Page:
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  • PARALLEL BIBLE - 2 Corinthians 3:18


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    King James Bible - 2 Corinthians 3:18

    But we all, with open face beholding as in a glass the glory of the Lord, are changed into the same image from glory to glory, even as by the Spirit of the Lord.

    World English Bible

    But we all, with unveiled face beholding as in a
    mirror the glory of the Lord, are transformed into the same image from glory to glory, even as from the Lord, the Spirit.

    Douay-Rheims - 2 Corinthians 3:18

    But we all beholding the glory of the Lord with open face, are transformed into the same image from glory to glory, as by the Spirit of the Lord.

    Webster's Bible Translation

    But we all, with open face beholding as in a
    glass the glory of the Lord, are changed into the same image from glory to glory, even as by the Spirit of the Lord.

    Greek Textus Receptus


    ημεις
    2249 P-1NP δε 1161 CONJ παντες 3956 A-NPM ανακεκαλυμμενω 343 5772 V-RPP-DSN προσωπω 4383 N-DSN την 3588 T-ASF δοξαν 1391 N-ASF κυριου 2962 N-GSM κατοπτριζομενοι 2734 5734 V-PMP-NPM την 3588 T-ASF αυτην 846 P-ASF εικονα 1504 N-ASF μεταμορφουμεθα 3339 5743 V-PPI-1P απο 575 PREP δοξης 1391 N-GSF εις 1519 PREP δοξαν 1391 N-ASF καθαπερ 2509 ADV απο 575 PREP κυριου 2962 N-GSM πνευματος 4151 N-GSN

    Treasury of Scriptural Knowledge

    VERSE (18) -
    :13

    SEV Biblia, Chapter 3:18

    Por tanto nosotros todos, puestos los ojos como en un espejo en la gloria del Seor con cara descubierta, somos transformados de gloria en gloria en la misma semejanza, como por el Espíritu del Seor.

    Clarke's Bible Commentary - 2 Corinthians 3:18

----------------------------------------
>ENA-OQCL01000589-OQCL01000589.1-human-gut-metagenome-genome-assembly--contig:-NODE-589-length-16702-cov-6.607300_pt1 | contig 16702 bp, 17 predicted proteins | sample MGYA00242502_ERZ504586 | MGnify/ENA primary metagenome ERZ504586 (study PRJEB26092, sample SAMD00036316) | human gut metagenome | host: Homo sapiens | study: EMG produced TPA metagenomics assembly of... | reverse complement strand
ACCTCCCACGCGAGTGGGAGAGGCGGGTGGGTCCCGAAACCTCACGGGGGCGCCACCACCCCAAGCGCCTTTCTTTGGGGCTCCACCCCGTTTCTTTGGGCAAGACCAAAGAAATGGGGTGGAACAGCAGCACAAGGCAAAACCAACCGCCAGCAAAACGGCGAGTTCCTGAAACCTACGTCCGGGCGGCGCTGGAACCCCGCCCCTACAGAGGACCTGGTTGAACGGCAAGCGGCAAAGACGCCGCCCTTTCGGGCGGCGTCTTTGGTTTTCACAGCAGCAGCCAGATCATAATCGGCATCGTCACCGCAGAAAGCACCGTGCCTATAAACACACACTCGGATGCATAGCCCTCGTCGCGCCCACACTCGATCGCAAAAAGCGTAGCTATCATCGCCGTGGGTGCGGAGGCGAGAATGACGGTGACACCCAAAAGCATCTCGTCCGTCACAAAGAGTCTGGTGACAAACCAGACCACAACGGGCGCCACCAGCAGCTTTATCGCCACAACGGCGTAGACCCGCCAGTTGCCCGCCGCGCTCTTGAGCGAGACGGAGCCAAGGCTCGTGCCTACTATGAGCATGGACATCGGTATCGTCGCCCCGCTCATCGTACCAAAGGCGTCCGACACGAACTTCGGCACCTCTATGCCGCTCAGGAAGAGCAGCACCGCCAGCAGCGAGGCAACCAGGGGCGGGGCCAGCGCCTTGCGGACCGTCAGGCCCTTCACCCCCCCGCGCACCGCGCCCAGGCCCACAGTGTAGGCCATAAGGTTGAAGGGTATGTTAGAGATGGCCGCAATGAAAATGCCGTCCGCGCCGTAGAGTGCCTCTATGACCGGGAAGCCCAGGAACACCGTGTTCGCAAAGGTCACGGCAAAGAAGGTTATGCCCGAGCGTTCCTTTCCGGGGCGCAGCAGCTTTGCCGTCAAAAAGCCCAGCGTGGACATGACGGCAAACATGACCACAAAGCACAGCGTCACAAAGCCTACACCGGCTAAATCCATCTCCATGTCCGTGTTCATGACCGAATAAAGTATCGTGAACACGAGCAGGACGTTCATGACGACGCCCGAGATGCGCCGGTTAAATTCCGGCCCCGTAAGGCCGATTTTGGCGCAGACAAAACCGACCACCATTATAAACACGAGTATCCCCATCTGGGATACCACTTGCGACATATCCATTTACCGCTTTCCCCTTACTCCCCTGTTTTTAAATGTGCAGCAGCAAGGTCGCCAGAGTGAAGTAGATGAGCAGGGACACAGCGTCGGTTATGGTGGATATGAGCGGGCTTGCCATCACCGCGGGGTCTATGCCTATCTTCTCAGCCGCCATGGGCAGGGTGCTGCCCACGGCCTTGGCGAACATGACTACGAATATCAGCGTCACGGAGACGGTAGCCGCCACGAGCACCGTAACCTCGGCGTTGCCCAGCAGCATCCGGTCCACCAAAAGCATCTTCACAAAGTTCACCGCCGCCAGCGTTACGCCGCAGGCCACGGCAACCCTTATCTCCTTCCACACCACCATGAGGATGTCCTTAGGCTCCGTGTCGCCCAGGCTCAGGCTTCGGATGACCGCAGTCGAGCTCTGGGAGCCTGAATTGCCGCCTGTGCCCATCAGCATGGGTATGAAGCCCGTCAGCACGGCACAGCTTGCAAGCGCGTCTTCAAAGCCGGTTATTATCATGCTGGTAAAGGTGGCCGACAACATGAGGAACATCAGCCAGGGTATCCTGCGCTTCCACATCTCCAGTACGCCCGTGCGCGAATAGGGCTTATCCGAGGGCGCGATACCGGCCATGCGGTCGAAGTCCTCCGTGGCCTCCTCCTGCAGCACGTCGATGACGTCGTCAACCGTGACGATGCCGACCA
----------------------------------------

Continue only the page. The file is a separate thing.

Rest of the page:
Verse 18. But we all, with open face] The
    Jews were not able to look on the face of Moses, the mediator of the old covenant, and therefore he was obliged to veil it; but all we Christians, with face uncovered, behold, as clearly as we can see our own natural face in a mirror, the glorious promises and privileges of the Gospel of Christ; and while we contemplate, we anticipate them by desire and hope, and apprehend them by faith, and are changed from the glory there represented to the enjoyment of the thing which is represented, even the glorious image-righteousness and true holiness-of the God of glory.

    As by the Spirit of the Lord.] By the energy of that Spirit of Christ which gives life and being to all the promises of the Gospel; and thus we are made partakers of the Divine nature and escape all the corruptions that are in the world. This appears to me to be the general sense of this verse: its peculiar terms may be more particularly explained.

    The word katoptrizomenoi, catoptrizomenoi, acting on the doctrine of catoptries, which we translate beholding in a glass, comes from kata, against, and optomai, I look; and properly conveys the sense of looking into a mirror, or discerning by reflected light. Now as mirrors, among the Jews, Greeks, and Romans, were made of highly polished metal, (see the note on 1 Cor. xiii. 12,) it would often happen, especially in strong light, that the face would be greatly illuminated by this strongly reflected light; and to this circumstance the apostle seems here to allude. So, by earnestly contemplating the Gospel of Jesus, and believing on him who is its Author, the soul becomes illuminated with his Divine splendour, for this sacred mirror reflects back on the believing soul the image of Him whose perfections it exhibits; and thus we see the glorious form after which our minds are to be fashioned; and by believing and receiving the influence of his Spirit, metamorfoumeqa, our form is changed, thn authn eikona, into the same image, which we behold there; and this is the image of God, lost by our fall, and now recovered and restored by Jesus Christ: for the shining of the face of God upon us, i.e. approbation, through Christ, is the cause of our transformation into the Divine image.

    DR. WHITBY, in his notes on this chapters produces six instances in which the apostle shows the Gospel to be superior to the law; I shall transcribe them without farther illustration:- 1. The glory appearing on mount Sinai made the people afraid of death, saying: Let not God speak to us any more, lest we die; Exodus xx. 19; Deut. xviii. 16; and thus they received the spirit of bondage to fear, Rom. viii. 15. Whilst we have given to us the spirit of power, and love, and of a sound mind, 2 Tim. i. 7; and the spirit of adoption, whereby we cry, Abba, Father! and to this difference the Epistle to the Hebrews alludes, Heb. xii. 18-24.